US aid to Pakistan would be linked with its ability and willingness to root out extremist organisations from the country, a top US envoy said in Washington.
"The assistance that we will be providing to Pakistan, both economic and military, will be tied to Pakistan's ability and willingness to continue to do as it has been doing, which is to try to root out these extremists," US ambassador to the UN, Susan Rice said.
Rice, who has been given the rank of a Cabinet in the Obama Administration, said Pakistan has the most immediate stake in preventing the spread of extremism within its own territory. Actions of Al-Qaeda, the Taliban and other terror outfits threaten Pakistan on a daily basis, as they threaten us as well, she told the ABC News in an interview.
"So our aim in the new policy that the president has unveiled, which got unanimous support from all of our NATO partners, embraced and endorsed earlier this week in The Hague by more than 80 countries, is focused on supporting both Afghanistan and Pakistan in their efforts to root out this sort of extremism," Rice said.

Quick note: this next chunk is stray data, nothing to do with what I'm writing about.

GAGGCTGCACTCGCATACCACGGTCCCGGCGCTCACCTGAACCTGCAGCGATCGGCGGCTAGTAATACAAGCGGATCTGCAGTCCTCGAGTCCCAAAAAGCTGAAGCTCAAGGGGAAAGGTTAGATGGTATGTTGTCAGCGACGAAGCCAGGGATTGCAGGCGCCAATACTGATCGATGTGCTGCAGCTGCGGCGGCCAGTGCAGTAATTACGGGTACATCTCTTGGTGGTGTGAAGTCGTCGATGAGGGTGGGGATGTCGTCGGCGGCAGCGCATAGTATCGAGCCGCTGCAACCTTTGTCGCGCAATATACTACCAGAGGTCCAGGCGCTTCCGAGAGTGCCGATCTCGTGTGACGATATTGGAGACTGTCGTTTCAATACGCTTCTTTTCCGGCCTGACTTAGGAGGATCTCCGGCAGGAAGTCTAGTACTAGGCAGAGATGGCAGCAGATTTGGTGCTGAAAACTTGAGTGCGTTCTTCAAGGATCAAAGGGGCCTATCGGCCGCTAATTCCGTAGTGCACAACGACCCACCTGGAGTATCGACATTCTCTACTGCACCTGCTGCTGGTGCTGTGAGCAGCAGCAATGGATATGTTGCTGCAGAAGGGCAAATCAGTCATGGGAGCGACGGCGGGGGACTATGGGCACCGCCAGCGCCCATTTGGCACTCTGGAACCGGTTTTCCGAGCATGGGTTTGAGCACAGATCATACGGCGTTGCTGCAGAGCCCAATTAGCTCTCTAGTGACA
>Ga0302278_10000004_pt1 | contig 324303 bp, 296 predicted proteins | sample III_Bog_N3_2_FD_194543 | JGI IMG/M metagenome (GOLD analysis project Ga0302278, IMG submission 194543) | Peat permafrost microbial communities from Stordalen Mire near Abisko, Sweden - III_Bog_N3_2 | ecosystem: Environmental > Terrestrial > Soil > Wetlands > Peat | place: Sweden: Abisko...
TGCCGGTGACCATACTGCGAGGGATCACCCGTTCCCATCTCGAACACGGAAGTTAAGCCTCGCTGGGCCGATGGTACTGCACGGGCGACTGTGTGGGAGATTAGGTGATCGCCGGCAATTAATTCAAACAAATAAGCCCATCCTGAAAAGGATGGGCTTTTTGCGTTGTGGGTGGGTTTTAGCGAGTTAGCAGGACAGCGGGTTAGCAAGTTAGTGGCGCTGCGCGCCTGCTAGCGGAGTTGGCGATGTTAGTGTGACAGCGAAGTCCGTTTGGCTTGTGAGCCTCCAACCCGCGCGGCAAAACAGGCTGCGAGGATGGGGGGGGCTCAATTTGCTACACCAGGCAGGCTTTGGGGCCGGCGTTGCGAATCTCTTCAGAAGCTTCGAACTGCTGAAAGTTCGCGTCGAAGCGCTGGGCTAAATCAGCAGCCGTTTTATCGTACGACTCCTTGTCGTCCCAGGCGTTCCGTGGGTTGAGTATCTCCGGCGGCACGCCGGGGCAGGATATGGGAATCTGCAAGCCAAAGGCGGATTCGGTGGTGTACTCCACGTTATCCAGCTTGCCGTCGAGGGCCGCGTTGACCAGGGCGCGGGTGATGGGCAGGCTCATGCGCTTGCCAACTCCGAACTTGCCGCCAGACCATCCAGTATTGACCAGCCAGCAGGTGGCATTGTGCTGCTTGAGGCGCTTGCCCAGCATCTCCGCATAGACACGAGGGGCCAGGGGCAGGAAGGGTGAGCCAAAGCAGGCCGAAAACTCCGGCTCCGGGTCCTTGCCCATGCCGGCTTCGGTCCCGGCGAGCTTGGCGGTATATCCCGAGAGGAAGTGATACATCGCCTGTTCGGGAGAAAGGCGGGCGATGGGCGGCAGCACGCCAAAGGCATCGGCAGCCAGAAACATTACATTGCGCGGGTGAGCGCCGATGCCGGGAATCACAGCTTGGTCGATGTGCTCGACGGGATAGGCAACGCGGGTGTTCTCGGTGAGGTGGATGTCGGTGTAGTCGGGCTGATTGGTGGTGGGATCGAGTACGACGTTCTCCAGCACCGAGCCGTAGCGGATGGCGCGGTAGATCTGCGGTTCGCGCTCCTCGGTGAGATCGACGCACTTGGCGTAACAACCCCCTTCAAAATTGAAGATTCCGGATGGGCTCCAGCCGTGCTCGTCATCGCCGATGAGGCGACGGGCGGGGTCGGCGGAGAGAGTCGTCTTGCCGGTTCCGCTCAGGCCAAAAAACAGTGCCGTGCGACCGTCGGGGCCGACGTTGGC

A US bill seeking to triple non-military aid to Pakistan to a massive $1.5 billion annually has asked Islamabad to stop supporting terror groups active in India, recognising that certain elements in its establishment, specially ISI, have aided and trained such organisations over the past few decades.